Although virtual reality and drone-shot video both show tremendous promise, neither have truly fulfilled their potential in the world of destination marketing. One of the best destination-related virtual reality pieces I’ve seen comes from Lockheed Martin and details the experience of traveling to Mars. That’s hardly a traditional destination, and the aerospace giant Lockheed Martin is hardly a traditional destination marketer.

And the fresh looks provided by drone-created video — the graceful swoop around a travel icon, the soaring climb above spectacular scenery — clearly will have a place in destination marketing for many years to come. One of my favorite demonstrations of drone video is particularly noteworthy because it shows the importance of good piloting (the creator of this video had owned his drone for all of one week) and because it shows the power of video taken just a bit above traditional eye level. Video shot from a drone 12 feet above the ground can be just as compelling as high-angle material.

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Cool as the new technology may be, we’re in danger of becoming just like my Word-of-the-Day friend Adrienne if we use virtual reality and drone technology simply because it’s available. The most critical element of any effective destination video, no matter what technology is at our disposal, continues to be a compelling story. From Homer’s tales of brave Ulysses recited by a bard in a Greek banquet hall to the thrills that a Steven King novel delivers to a reader, the story is everything.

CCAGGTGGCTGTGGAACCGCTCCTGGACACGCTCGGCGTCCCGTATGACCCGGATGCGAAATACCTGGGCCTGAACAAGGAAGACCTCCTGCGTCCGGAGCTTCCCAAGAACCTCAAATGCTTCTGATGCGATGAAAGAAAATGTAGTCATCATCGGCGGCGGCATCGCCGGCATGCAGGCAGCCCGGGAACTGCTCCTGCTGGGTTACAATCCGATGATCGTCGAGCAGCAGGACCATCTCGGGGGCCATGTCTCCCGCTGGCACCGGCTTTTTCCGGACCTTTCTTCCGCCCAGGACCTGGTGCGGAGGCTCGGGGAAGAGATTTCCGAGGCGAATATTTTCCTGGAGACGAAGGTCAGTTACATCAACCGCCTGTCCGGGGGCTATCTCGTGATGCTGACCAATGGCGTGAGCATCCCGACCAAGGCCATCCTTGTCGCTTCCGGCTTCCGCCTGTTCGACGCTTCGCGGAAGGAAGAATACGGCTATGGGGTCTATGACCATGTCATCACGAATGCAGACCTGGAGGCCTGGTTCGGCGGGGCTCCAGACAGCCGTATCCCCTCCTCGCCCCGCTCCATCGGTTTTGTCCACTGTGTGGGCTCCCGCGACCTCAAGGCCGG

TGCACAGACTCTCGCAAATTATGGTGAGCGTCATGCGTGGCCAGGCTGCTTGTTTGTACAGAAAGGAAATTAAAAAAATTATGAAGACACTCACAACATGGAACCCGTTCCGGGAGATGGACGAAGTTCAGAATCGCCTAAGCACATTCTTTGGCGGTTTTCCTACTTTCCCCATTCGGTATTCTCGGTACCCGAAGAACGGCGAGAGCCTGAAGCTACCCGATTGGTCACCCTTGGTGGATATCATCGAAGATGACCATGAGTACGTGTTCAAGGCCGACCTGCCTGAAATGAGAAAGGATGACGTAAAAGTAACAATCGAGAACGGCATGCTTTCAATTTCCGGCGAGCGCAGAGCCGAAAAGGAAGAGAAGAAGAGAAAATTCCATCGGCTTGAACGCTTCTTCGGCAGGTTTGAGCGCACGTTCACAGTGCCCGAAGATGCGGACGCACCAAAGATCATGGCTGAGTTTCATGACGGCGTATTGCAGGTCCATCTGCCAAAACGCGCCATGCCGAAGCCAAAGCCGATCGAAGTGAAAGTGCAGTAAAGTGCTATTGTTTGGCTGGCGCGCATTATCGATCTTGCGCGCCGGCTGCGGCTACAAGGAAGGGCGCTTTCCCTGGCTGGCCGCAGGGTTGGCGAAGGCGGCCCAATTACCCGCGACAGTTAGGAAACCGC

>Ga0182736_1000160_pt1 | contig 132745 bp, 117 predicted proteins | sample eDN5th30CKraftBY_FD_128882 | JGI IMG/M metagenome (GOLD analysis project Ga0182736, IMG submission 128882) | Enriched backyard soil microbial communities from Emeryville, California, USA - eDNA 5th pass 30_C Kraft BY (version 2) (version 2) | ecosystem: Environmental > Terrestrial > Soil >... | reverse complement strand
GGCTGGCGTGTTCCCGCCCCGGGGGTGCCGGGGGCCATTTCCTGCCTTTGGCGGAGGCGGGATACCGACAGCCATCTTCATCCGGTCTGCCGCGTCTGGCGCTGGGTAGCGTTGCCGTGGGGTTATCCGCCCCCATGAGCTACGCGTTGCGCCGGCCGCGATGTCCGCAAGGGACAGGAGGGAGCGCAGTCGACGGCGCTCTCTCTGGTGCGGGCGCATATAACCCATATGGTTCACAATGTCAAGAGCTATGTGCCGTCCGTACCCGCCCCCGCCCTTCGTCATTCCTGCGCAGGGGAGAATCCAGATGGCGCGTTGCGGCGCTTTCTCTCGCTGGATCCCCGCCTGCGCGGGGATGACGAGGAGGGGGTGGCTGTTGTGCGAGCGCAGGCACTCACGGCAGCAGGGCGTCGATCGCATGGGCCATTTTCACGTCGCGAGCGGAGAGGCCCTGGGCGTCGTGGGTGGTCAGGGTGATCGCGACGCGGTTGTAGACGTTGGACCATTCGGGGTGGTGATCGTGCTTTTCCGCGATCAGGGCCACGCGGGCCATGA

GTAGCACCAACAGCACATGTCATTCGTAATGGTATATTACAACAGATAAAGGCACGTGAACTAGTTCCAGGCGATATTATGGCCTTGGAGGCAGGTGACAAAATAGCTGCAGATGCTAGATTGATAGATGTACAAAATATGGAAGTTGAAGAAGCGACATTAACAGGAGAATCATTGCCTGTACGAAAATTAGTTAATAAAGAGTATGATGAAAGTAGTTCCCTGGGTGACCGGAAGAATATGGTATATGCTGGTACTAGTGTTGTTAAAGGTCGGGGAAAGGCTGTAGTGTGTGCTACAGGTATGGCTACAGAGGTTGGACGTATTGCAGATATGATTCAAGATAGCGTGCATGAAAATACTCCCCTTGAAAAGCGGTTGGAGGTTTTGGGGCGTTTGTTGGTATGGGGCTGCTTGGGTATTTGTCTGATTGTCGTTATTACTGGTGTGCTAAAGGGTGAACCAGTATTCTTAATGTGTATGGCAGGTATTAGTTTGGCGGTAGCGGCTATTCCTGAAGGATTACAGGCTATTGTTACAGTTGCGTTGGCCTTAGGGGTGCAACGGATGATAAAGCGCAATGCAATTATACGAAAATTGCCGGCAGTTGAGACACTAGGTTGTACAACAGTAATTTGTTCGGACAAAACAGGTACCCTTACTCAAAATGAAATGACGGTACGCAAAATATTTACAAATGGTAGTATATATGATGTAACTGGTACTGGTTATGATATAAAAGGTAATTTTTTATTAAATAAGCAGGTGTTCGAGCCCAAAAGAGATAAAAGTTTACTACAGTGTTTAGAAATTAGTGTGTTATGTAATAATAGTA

Effective stories in destination marketing need not be complicated. A great example of this is found in a video about a vacation in California’s Big Sur developed by San Francisco-based Lost Campers, a van-rental outfit. Here’s the plot summary: Boy, did we have a great time on vacation. A few seconds of video shot from a drone helps support the story, but the story is everything. And every time I watch that video, I want to spend a week camping at Big Sur.